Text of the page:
A Team of Developers to Introduce Blockchain to the Booming Skin Trade Industry

A team of developers for game projects in eSports has undertaken to solve the problem currently faced by millions of gamers online by issuing a single token dubbed SkinCoin. This cryptocurrency could be used for trading in-game skins and clearing transactions at third-party platforms.

The project develops an exchange service with an API so that third-party websites could integrate it.

Skins are essentially in-game alterations of visual appearance of items of characters that don’t influence actual gameplay. First introduced at Steam platform as rewards, they soon became an economic phenomenon.

According to Bloomberg and analytics by Eliers & Krejcik Gaming, in 2016 alone the turnover of in-game items at third-party services has exceeded $7 billion, with some rare skins becoming collector’s items and costing up to $15,000 a piece.

Some websites even allow their users to employ skins as chips when making eSports bets or in online gambling. While this might give them a chance to make their inventory even more plentiful and increase its cost, it also poses some threat. There are known instances of skins stealing.

It all began when Valve launched a marketplace dubbed Steam Community Market so that players could trade skins for various popular games like Counter Strike: Global Offense or Team Fortress 2. It was complete with an API that third parties could use to integrate the service at their platforms.

This resulted in emergence of thousands of third-party websites that offered skin trades without harsh restrictions imposed by the official Steam’s administration. This involved applicability of skins and their prices. This, in its turn, resulted in uncontrollable expansion of the market, which, of course, invited some elements of risk.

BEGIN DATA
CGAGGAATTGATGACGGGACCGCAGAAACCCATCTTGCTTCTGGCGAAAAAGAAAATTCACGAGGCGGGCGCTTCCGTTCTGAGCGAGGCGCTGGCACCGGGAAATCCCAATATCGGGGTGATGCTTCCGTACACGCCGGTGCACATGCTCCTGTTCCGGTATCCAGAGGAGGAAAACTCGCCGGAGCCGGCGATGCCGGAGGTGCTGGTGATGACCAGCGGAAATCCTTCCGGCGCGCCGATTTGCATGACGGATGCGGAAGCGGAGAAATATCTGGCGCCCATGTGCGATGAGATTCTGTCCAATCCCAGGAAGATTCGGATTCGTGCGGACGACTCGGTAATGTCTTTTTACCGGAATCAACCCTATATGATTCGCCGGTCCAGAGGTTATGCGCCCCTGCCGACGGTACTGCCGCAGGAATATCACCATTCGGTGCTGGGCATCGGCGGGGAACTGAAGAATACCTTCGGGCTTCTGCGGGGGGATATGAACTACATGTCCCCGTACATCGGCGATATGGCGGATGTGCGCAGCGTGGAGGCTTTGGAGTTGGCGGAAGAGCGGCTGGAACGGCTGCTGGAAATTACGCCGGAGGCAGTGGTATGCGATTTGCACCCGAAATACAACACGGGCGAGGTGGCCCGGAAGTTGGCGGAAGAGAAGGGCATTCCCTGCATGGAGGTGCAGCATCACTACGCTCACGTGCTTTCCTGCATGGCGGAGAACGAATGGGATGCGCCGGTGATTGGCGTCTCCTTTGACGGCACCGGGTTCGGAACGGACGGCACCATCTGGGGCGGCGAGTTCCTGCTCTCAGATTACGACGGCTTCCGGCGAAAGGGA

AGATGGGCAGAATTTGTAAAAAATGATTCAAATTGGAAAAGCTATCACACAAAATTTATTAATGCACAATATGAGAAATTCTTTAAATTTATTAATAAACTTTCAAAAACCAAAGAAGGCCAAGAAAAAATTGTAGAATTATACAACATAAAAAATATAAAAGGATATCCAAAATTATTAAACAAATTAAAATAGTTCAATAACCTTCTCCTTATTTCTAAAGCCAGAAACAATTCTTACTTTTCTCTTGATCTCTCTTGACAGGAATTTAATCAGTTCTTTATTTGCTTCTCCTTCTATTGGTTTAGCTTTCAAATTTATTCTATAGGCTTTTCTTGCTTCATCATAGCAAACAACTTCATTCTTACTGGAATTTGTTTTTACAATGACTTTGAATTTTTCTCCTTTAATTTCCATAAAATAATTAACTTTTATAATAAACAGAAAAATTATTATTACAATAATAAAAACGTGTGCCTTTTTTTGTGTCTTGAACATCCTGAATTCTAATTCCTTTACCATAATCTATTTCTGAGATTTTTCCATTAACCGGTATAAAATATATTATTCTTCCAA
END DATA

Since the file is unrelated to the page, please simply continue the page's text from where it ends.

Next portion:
Some users lost real-life money on skins and even attempted to sue Valve for letting third parties do what they do and indirectly benefit from their operations. Valve, on their part, started sending out cease and desist letters to such sites, but to no avail. Still, even though the entire industry could be completely eliminated by Valve discontinuing the API, the corporation opted not to do so.

All those problems caused the SkinCoin team to proceed with developing their solution. They believe that introducing blockchain to this chaotic and hardly regulated industry, they could provide security and transparency to all players involved in skin trades.

“We plan to solve the issues of skin trade on all video game sites. SkinCoin will provide security to players’ in-game assets and protect skin trade platforms from Valve’s claims. Unlike fiat money, SkinCoin is not a means of payment according to legal definition in most countries. Third party sites will be able to process trade transactions with the help of SkinCoin and still perfectly conform to Steam policies,” SkinCoin CEO Igor Solomatin stated.

The idea is fairly simple: players could use SkinCoins to trade skins for any game they like, and use the same tokens as chips or bets. In other words, SkinCoin could replace actual skins as a means of payment, which hardly was its intended function. The sale of tokens is currently in progress, and will end on July 22.

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